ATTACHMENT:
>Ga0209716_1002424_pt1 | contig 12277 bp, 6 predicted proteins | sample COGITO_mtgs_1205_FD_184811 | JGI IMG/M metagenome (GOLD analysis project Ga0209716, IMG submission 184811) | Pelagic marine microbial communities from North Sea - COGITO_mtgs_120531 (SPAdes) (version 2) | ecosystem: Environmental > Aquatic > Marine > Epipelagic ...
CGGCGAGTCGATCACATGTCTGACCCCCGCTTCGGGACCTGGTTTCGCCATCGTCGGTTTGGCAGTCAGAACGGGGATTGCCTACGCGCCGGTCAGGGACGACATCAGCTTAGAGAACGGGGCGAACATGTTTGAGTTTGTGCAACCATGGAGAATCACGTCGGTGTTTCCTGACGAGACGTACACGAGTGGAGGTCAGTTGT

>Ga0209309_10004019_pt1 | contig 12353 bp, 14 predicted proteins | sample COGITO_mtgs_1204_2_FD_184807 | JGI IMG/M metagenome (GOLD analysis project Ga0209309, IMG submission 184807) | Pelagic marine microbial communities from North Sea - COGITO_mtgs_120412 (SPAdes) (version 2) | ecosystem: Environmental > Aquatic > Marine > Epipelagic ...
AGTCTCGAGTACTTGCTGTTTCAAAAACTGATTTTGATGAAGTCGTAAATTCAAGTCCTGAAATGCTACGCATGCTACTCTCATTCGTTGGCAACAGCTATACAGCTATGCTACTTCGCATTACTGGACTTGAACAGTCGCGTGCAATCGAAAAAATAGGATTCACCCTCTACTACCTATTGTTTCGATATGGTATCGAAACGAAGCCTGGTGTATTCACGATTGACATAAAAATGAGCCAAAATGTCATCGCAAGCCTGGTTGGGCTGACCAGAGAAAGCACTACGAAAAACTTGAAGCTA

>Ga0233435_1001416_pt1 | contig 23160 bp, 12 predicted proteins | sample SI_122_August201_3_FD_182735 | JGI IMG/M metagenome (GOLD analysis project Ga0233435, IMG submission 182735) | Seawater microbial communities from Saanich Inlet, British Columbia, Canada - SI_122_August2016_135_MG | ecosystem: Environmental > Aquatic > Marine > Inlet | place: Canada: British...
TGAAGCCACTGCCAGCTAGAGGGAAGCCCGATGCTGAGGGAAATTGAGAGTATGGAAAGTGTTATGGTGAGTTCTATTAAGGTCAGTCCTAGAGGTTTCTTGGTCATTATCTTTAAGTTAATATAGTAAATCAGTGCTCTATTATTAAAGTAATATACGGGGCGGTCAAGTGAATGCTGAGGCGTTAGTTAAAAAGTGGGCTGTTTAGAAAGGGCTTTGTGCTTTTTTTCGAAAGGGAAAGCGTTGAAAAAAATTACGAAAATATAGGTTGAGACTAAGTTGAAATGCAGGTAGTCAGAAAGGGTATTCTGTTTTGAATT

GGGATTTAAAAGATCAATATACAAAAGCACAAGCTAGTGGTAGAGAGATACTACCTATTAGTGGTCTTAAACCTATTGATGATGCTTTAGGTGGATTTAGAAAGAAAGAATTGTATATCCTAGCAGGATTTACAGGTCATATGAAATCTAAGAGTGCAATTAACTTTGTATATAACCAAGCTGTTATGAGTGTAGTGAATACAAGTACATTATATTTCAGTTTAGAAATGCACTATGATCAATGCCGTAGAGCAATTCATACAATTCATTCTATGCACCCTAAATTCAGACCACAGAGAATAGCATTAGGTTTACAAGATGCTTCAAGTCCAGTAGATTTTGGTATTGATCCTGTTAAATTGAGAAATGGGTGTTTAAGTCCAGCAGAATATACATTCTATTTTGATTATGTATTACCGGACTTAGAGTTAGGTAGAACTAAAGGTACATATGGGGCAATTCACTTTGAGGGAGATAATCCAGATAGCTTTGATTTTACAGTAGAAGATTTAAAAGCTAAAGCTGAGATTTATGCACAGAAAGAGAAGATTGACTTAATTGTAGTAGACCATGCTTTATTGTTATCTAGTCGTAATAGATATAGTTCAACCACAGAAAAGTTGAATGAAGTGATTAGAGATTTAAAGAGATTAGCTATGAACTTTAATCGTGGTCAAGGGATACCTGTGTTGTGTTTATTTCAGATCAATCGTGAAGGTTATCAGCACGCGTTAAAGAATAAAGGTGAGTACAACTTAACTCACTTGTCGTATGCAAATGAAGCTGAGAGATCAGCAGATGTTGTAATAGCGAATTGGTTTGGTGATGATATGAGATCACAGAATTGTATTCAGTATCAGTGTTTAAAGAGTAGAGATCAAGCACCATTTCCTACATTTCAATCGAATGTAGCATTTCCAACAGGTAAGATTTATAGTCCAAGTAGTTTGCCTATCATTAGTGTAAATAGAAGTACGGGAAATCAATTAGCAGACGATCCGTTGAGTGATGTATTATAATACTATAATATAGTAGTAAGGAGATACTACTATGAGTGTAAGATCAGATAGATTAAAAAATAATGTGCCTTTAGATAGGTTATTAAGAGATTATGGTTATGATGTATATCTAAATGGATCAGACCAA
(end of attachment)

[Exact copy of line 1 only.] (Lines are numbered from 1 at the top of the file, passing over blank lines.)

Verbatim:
>Ga0209716_1002424_pt1 | contig 12277 bp, 6 predicted proteins | sample COGITO_mtgs_1205_FD_184811 | JGI IMG/M metagenome (GOLD analysis project Ga0209716, IMG submission 184811) | Pelagic marine microbial communities from North Sea - COGITO_mtgs_120531 (SPAdes) (version 2) | ecosystem: Environmental > Aquatic > Marine > Epipelagic ...